The Bronx – IV
Genre: Rock / Punk
Label: White Drugs/ATO Records.
Finally, after a long wait for a new The Bronx album (as good as their Mariachi project is, well… we need more of The Bronx!), their fourth release comes to light five years after their previous self-titled effort. The quintet are made up by energetic vocalist Matt Caughthran, guitarists Joby J. Ford and Ken Horne, bassist Brad Magers and drummer Jorma Vik.
They originally started off as a hardcore punk band, with more emphasise on the punk part, but over time the guys have slowly moved away from the aggressive sound of their first two releases. This release sees another leap in the change of their style, not moving more towards punk, but past it, and further into straight forward rock’n’roll.
This is undeniably the catchiest and most accessible the band has ever sounded, but it’s far from a bad thing at all: they pull it off! Matt’s raspy vocals suit the style just as much as his mixture of screams and singing suited the punk style of their previous albums, and his focus on clean vocals here is nothing short of charming.
The album opens with The Unholy Hand at fast pace and the opening lyrics instantly grab your attention “They’ve got you working on the weekdays / They’ve got you working on the weekends too / I know you’re swallowing your paycheck / Like it’s what you always dreamed you’d do”. The instrumentation and structure of the song is pretty straightfoward, and this attribute rings through the following tracks for the most part of the album, but not in the predictably tiresome way.
Along For The Ride has an upbeat jittery riff and Matt sounds lighter, almost as if smooth-coating the overall sound. The chorus is just ridiculously catchy and unforgettable – something you could easily imagine as a soundtrack to a Jackass film trailer, or cruising along to in your car during the summer. Style Over Everything is perhaps the first track that doesn’t strike as a stand-out track despite having a fairly big sound for The Bronx, it just never really goes anywhere, despite being moderately enjoyable.
The fourth track Youth Wasted has a bit of a punk twang to it but stays so light, and with lyrics like “Youth is not wasted on the young”, it has a happy reminiscent feel to it. Too Many Devils sounds like The Bronx unifying the styles of Floor and Jucifer with it’s guitar and drumming, respectively. Again, the chorus is just very catchy. And then Pilot Light changes the pace, slowing it down slightly with it’s stomping verses, and is way catchier than the chorus, almost majestic and obnoxious in its own way that you can’t imagine Matt doing anything else but pulling some Freddy Mercury moves during it.
Dare it be said, seventh track Torches sounds incredibly Weezer-ish at parts due to its pop-sensibility, and while this might make long-term fans want to snort in disgust… well, The Bronx make it sound really good! The lead guitar with its semi-clean arpeggio and the bursting chorus really sounds like it’s The Bronx’s very own My Name Is Jonas.
Unfortunately, the following track is slightly forgettable as Under The Rabbit doesn’t really bring anything to the table, and feels a bit of a rehash of what you hear in some of the previous tracks. Ribcage is another track that has a slight punk feel to it, instrumentally and lyrically, but again feels so light-hearted that it doesn’t have you feeling like starting a riot but thinking about your best summer.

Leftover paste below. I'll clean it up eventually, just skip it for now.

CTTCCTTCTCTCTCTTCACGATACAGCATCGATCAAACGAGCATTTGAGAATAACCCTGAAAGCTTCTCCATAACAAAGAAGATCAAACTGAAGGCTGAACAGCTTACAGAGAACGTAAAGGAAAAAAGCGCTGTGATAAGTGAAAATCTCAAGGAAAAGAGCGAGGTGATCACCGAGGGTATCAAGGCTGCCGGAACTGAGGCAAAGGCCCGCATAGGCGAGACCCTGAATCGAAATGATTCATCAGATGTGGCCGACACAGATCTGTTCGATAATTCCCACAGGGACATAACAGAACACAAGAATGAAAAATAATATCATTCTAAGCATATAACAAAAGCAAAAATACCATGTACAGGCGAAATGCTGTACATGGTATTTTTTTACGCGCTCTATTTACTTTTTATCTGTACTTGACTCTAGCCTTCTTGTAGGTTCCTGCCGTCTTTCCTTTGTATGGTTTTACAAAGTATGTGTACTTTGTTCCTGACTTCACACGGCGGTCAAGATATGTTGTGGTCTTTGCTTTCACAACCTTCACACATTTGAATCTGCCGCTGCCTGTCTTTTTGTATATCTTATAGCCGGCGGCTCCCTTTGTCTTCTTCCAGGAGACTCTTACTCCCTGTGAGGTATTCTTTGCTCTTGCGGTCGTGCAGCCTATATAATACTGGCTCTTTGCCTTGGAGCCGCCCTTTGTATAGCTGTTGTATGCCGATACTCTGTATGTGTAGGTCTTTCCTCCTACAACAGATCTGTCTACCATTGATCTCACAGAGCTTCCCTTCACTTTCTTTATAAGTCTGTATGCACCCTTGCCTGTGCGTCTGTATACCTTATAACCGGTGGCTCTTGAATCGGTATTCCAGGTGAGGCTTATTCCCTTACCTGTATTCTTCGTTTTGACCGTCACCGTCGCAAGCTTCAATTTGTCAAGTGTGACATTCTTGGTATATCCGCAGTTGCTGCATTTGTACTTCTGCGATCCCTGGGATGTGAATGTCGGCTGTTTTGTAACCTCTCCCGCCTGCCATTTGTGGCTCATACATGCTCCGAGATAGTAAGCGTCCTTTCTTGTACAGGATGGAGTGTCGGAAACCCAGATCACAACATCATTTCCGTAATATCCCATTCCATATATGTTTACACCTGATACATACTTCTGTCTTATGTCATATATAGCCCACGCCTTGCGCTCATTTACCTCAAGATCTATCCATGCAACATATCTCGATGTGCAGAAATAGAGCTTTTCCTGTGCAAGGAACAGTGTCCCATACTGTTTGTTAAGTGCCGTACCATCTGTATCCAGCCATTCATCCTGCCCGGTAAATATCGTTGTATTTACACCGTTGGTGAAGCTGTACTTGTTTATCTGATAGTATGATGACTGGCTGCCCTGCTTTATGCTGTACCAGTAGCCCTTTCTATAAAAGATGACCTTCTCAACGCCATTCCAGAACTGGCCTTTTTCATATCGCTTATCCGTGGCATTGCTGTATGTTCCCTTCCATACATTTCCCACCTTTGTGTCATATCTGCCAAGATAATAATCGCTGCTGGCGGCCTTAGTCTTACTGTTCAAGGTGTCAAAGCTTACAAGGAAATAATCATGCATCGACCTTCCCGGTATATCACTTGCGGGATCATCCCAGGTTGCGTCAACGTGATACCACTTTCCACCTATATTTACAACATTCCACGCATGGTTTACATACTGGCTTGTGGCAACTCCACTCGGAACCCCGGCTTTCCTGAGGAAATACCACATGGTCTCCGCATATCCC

Valley Heat, while again covering the same ground as a few previous tracks, just has this infectious melody that sounds like a sped-up Sweet Child O’ Mine during the verses, without the sleaze. But then you’re given the only downright morose track on the album, Life Less Ordinary, and as odd as it may sound, is really refreshing at this point in the album. The sobering introspective lyrics “I’m not ashamed to say I’ve lost my mind /Been walking backwards my whole life / Some might say there’s a price I pay /For a life less ordinary” grab your full attention with raw beauty. Plus the coughs and low hums that you hear makes the track feel pure and authentic.
Following with the closer Last Revelation, with its up-beat instrumentation, feels slightly disjointed at first considering the nature of the previous track, but you soon forget about it with its carefree attitude and chorus-focused style.
While “IV” might edge close to being overly repetitive at times, it’s near impossible to feel cheated or claustrophobic, as such is the case with bands that fall into the habit of repetition. Considering most tracks on this album rarely reach the 3-minute mark either, you find yourself putting some songs on over and over again for that particular chorus or verse, as the album just flies by when you’re subjected to so many catchy moments with this.
As the aggression that seethed within The Bronx during their earlier releases shrinks further and further away, this is an equally enjoyable album to those efforts. Yes, the spiteful angst is something that made those albums great and addictive, but there’s no reason a long-term fan should find this hard to sit through. Plus if the band is as happy as the music suggests, then it seems like they’re not leaving us any time soon, and that’s something to take comfort in.
Favourite tracks: Life Less Ordinary, Torches, Along For The Ride.
Review by Rich Reviewz
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